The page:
Phosphorus is a chemical element found on Earth in numerous compound forms, such as the phosphate ion (PO43-), located in water, soil and sediments. The quantities of phosphorus in soil are generally small, and this often limits plant growth. That is why people often apply phosphate fertilisers on farmland. Animals absorb phosphates by eating plants or plant-eating animals.
The role of phosphorus in animals and plants
Phosphorus is an essential nutrient for animals and plants. It plays a critical role in cell development and is a key component of molecules that store energy, such as ATP (adenosine triphosphate), DNA and lipids (fats and oils). Insufficient phosphorus in the soil can result in a decreased crop yield.
The phosphorus cycle
Phosphorus moves in a cycle through rocks, water, soil and sediments and organisms.
Here are the key steps of the phosphorus cycle
- Over time, rain and weathering cause rocks to release phosphate ions and other minerals. This inorganic phosphate is then distributed in soils and water.
- Plants take up inorganic phosphate from the soil. The plants may then be consumed by animals. Once in the plant or animal, the phosphate is incorporated into organic molecules such as DNA. When the plant or animal dies, it decays, and the organic phosphate is returned to the soil.
- Within the soil, organic forms of phosphate can be made available to plants by bacteria that break down organic matter to inorganic forms of phosphorus. This process is known as mineralisation.
- Phosphorus in soil can end up in waterways and eventually oceans. Once there, it can be incorporated into sediments over time.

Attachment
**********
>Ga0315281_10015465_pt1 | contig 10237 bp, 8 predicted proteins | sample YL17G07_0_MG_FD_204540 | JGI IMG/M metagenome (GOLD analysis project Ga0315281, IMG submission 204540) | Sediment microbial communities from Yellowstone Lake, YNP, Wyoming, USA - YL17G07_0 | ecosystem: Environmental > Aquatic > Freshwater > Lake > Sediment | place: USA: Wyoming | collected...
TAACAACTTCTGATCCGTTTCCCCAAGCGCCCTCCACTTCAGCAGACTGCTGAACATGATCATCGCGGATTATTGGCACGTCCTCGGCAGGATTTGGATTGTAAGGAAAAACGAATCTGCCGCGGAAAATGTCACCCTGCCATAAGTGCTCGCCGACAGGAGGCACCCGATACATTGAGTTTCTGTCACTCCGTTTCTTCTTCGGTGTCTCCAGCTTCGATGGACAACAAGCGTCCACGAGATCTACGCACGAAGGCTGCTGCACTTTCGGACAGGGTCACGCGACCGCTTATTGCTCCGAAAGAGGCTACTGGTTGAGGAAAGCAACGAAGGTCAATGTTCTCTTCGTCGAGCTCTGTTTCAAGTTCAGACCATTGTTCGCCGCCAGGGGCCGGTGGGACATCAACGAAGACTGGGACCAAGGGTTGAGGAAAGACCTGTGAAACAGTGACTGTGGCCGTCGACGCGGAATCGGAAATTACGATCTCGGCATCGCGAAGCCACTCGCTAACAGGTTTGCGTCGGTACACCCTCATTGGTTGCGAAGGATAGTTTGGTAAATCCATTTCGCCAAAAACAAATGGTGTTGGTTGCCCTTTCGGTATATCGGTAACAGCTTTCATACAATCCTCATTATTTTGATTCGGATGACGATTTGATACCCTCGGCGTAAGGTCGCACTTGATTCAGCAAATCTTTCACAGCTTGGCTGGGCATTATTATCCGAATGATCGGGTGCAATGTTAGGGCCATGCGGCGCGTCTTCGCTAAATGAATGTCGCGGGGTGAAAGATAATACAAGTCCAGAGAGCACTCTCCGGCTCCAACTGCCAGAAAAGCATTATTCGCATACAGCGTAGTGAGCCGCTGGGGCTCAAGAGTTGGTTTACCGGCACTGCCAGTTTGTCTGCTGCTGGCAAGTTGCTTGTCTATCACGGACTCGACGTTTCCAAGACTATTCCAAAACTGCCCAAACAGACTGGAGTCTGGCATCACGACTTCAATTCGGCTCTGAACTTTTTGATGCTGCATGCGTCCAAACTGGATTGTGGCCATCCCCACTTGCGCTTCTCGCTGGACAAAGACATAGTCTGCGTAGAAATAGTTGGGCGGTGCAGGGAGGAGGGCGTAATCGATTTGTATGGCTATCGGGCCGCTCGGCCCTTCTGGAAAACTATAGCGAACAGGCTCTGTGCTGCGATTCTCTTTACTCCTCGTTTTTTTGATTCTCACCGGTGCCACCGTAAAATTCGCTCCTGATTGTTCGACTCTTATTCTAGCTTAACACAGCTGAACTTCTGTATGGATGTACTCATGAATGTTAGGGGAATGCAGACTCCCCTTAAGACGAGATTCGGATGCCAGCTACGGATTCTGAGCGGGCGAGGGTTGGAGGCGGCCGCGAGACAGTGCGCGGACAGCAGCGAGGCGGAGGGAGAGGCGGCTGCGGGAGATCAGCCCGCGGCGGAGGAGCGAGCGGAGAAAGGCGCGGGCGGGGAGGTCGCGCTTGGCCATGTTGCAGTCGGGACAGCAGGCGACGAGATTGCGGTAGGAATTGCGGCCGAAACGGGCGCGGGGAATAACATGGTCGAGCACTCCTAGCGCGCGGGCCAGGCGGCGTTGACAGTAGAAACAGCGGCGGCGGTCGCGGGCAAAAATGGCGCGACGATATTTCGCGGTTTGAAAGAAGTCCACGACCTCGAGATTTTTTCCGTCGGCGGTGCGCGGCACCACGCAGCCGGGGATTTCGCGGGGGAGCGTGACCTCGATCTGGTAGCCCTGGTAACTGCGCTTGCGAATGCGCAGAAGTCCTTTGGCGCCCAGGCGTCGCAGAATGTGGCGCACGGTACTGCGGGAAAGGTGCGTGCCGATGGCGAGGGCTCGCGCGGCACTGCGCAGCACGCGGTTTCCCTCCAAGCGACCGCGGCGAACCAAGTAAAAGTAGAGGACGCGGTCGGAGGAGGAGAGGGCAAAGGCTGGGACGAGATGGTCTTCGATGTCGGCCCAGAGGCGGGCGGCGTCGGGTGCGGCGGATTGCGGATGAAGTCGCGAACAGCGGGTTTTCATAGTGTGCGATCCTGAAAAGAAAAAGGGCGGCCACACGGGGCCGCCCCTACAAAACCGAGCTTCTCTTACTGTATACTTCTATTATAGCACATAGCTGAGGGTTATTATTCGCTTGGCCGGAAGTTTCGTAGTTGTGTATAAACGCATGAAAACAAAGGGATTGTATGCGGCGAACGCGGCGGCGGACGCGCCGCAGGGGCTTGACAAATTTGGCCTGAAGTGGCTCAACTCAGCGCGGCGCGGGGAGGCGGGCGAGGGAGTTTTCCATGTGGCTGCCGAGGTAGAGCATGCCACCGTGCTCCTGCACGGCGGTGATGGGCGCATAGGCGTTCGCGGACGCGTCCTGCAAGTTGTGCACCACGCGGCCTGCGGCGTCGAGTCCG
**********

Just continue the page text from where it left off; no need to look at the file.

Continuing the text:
Most phosphorus is unavailable to plants
Since most of our phosphorus is locked up in sediments and rocks, it’s not available for plants to use. A lot of the phosphorus in soils is also not available to plants.
The availability of phosphorus in soil to plants depends of several reversible pathways:
- Bacteria: Bacteria convert plant-available phosphate into organic forms that are then not available to plants. Although other bacteria make phosphate available by mineralisation, the contribution of this is small.
- Adsorption: Inorganic (and available) phosphorus can be chemically bound (adsorbed) to soil particles, making it unavailable to plants. Desorption is the release of adsorbed phosphorus from its bound state into soil solution.
- pH: Inorganic phosphorus compounds need to be soluble to be taken up by plants. This depends on the acidity (pH) of the soil. If soils are less than pH 4 or greater than pH 8, the phosphorus starts to become tied up with other compounds, making it less available to plants.
Many plant crops need more phosphorus than is dissolved in the soil to grow optimally. In addition, crops are usually harvested and removed – leaving no decaying vegetation to replace phosphorus. Therefore, farmers replenish the phosphorus ‘pool’ by adding fertilisers or effluent to replace the phosphorus taken up by plants.
Phosphate fertilisers replenish soil phosphorus
Many farmers replenish phosphorus through the use of phosphate fertilisers. The phosphorus is obtained by mining deposits of rock phosphate. Locally produced sulfuric acid is used to convert the insoluble rock phosphate into a more soluble and usable form – a fertiliser product called superphosphate.
In New Zealand, superphosphate is made using rock imported mainly from Morocco.
Adjusting the pH of the soil for efficient plant uptake of phosphate should be done prior to fertilisation. For example, adding lime reduces soil acidity, which provides an environment where phosphate becomes more available to plants.
Water pollution by fertilisers
When fields are overfertilised (through commercial fertilisers or manure), phosphate not utilised by plants can be lost from the soil through leaching and water run-off. This phosphate ends up in waterways, lakes and estuaries. Excess phosphate causes excessive growth of plants in waterways, lakes and estuaries leading to eutrophication.
Steps are being taken in agriculture to reduce phosphate losses in order to maximise the efficiency of fertiliser and effluent applications.
Nature of science
Scientists make observations and develop their explanations using inference, imagination and creativity. Often they use models to help other scientists understand their theories. The phosphorus cycle diagram is an example of an explanatory model. Diagrams demonstrate the creativity required by scientists to use their observations to develop models and to communicate their explanations to others.